Equation (1) has a basic virus reproductive number R 0 = a k 1 λ / ( d 1 d 2 d 3 ) . According to Nowak and Bangham , R 0 is defined as the number of newly infected cells arising from any one infected cell; if R 0 is smaller than 1, then in the beginning of the infection, each virus infected cell produces on average less than one newly infected cell. Thus, the infection cannot spread, and the system returns to the uninfected state; if R 0 is larger than 1, then initially each virus infected cell produces on average more than one newly infected cell. The infected cell population will increase, whereas the uninfected cell population will decline and therefore provide less opportunity for the virus to infect new cells.

There is a discussion about the process of the HIV RNA transcribing into DNA: when an HIV enters a resting CD 4 + T cell, the HIV RNA may not be completely reverse transcribed into DNA . A proportion of resting infected cells can revert to the uninfected state before the viral genome is integrated into the genome of the lymphocyte .

Recently, some mathematical models of HIV infection have been proposed based on the assumption that a fraction of infected CD 4 + T cells return to the uninfected class . Srivastava and Chandra  have considered a model with three populations: uninfected CD 4 + T cells ( x ) , infected CD 4 + T cells ( y ) , and HIV population ( v ) . The model has the following form: (2) x ˙ = λ - d 1 x - k 1 x v + p y , y ˙ = k 1 x v - ( d 2 + p ) y , v ˙ = a y - d 3 v , where the meanings of the variables x ( t ) , y ( t ) , and v ( t ) and the parameters λ , d 1 , k 1 , d 2 , a , and d 3 are the same as those given in (1). The term p y is the rate of infected cells in the latent stage reverting to the uninfected class. Equation (2) also has a basic virus reproductive number R 0 = a k 1 λ / ( d 3 d 1 ( p + d 2 ) ) . They have proved that if R 0 1 , the infection-free steady state of (2) is globally asymptotically stable; if R 0 > 1 , the endemic steady state of (2) is globally asymptotically stable .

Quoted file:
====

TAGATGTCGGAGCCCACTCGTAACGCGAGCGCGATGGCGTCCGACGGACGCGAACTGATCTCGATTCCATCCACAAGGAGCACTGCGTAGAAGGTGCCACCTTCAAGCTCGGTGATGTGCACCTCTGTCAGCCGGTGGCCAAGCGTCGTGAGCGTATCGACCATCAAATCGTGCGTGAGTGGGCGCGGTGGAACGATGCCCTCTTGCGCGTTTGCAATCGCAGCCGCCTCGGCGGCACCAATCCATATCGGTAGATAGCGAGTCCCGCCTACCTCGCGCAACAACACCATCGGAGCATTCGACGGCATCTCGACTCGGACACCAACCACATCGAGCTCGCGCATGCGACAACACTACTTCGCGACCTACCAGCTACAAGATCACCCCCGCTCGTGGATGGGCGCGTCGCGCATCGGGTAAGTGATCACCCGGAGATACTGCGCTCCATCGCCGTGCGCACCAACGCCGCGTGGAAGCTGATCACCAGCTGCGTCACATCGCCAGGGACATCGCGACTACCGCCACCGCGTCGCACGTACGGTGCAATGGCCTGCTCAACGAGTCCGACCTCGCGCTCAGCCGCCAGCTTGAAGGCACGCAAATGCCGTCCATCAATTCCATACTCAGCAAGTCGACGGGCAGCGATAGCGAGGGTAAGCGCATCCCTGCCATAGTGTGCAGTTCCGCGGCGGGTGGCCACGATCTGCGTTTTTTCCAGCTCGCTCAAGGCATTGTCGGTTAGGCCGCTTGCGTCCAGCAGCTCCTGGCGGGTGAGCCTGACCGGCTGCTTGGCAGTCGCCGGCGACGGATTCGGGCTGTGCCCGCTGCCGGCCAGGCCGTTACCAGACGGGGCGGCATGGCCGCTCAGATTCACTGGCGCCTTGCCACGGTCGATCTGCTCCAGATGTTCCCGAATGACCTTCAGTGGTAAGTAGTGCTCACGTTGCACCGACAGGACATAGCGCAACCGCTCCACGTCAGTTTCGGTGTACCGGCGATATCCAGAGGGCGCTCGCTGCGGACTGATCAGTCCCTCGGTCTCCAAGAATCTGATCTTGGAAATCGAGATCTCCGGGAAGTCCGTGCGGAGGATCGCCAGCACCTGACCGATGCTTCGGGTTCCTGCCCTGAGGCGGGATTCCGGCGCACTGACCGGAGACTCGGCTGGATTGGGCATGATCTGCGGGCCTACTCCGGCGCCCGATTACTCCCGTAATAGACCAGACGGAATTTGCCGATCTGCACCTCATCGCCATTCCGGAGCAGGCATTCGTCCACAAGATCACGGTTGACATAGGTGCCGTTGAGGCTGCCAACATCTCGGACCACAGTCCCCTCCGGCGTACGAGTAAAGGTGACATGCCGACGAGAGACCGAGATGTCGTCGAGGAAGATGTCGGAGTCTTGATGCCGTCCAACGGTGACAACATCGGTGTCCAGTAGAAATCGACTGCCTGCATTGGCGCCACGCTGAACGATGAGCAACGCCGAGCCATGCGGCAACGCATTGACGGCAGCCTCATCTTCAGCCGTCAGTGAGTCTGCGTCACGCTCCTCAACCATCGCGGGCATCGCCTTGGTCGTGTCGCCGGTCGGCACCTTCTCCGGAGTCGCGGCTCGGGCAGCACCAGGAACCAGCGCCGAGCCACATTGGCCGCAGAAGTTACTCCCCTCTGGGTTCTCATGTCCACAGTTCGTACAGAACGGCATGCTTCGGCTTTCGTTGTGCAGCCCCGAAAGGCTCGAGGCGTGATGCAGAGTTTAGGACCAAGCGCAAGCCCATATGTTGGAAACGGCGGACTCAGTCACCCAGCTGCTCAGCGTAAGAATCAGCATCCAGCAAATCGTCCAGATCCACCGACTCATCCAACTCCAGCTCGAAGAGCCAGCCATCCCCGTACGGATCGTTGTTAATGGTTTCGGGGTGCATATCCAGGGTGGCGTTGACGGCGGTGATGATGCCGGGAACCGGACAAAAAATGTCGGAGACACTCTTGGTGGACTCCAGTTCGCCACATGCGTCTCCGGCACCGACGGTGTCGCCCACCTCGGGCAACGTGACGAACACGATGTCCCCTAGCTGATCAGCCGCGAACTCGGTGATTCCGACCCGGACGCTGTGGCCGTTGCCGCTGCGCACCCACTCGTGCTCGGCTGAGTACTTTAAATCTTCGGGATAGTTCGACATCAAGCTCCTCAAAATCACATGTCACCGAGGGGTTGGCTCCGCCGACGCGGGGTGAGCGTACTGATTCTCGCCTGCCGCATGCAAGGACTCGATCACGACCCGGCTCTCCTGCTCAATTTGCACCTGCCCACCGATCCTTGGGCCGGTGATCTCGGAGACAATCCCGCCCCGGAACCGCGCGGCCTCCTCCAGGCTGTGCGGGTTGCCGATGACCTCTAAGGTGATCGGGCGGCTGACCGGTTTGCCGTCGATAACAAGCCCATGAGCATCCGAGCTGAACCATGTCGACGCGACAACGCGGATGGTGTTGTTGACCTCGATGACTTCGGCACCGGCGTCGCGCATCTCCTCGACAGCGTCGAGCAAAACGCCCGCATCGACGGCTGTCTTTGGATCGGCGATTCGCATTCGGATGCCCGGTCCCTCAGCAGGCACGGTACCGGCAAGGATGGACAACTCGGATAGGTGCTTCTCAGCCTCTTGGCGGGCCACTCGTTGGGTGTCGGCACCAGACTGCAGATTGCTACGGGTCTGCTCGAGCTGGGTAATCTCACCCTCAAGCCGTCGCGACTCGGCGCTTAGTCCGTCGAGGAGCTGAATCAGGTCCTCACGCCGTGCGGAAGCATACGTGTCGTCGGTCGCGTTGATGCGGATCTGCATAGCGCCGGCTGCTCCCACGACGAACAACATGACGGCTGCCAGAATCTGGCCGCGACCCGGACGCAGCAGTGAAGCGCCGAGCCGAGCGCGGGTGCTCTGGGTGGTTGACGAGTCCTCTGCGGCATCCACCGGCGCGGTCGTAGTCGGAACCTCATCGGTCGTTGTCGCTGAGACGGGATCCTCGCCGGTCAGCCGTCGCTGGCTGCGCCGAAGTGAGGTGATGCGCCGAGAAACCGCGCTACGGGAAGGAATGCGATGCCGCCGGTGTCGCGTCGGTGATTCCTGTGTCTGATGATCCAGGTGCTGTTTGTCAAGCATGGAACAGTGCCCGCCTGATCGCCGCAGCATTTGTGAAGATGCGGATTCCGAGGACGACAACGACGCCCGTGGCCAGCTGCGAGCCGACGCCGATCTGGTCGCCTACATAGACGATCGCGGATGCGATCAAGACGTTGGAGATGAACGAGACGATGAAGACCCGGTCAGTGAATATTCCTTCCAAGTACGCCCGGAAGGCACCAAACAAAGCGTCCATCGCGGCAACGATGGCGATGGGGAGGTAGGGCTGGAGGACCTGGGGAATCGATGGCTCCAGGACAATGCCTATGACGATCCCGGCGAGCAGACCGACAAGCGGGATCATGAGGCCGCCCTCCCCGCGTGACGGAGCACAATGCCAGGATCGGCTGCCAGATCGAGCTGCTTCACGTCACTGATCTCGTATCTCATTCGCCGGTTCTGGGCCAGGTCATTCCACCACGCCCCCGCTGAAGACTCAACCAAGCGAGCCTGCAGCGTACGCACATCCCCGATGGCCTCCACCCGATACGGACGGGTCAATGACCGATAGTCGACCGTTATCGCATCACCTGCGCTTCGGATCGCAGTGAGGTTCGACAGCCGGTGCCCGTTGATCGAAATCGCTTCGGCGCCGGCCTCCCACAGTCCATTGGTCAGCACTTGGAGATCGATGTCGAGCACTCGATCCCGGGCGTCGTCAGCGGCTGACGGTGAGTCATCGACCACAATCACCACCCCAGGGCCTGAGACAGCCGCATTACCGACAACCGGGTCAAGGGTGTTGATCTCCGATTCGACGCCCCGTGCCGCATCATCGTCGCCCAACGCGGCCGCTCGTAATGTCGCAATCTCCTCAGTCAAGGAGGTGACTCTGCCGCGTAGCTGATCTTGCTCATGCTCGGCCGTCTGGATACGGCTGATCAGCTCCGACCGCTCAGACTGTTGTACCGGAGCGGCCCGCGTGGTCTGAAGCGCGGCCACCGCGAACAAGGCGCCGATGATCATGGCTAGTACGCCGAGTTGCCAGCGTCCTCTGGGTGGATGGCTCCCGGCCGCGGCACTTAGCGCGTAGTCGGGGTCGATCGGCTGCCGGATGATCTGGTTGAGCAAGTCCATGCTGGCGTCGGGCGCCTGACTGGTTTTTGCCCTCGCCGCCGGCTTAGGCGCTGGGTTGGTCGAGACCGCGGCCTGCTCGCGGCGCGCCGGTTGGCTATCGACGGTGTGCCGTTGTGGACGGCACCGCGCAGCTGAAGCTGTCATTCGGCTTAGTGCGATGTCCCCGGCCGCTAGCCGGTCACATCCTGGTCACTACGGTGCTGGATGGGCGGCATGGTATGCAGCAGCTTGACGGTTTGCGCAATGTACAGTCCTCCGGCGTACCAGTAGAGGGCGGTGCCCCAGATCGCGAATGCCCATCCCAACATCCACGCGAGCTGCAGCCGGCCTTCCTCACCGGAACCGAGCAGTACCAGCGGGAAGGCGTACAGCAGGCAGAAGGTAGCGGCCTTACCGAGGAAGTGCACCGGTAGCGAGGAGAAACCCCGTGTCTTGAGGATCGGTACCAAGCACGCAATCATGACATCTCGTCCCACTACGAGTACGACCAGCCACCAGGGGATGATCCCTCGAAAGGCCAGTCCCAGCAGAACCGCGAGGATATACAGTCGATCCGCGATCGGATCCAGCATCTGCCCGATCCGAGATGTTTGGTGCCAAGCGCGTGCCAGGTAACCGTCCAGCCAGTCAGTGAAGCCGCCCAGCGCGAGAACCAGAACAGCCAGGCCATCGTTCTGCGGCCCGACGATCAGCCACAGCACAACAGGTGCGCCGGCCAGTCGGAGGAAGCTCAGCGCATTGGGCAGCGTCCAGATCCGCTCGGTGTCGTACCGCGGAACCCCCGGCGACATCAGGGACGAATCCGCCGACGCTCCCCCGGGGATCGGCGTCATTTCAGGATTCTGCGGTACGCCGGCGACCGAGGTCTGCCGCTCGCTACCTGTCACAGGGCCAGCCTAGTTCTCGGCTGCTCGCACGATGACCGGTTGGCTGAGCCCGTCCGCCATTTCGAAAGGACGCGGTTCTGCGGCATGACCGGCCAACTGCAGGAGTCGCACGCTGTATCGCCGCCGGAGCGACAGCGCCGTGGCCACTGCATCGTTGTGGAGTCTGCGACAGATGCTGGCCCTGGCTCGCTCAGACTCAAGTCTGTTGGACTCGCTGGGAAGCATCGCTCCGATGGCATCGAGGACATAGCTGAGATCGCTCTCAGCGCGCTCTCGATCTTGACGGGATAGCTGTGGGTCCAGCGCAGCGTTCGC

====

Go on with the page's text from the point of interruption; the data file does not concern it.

In (2), the mass action term k 1 x v used to model infection of CD 4 + T cells by free virions is biologically problematic for several reasons. Firstly, since λ / d 1 represents the total number of CD 4 + T cells in the basic virus reproductive number R 0 = a k 1 λ / ( d 3 d 1 ( p + d 2 ) ) , this causes R 0 to depend upon the total number of CD 4 + T cells in vivo. This implies the dubious prediction that individuals with more CD 4 + T cells will be more easily infected than individuals with less CD 4 + T cells. Secondly, the rate of HIV infection is assumed to be bilinear by the mass action term k 1 x v . However, the actual incidence rate is probably not linear over the entire range of virus v ( t ) and uninfected CD 4 + T cells x ( t ) .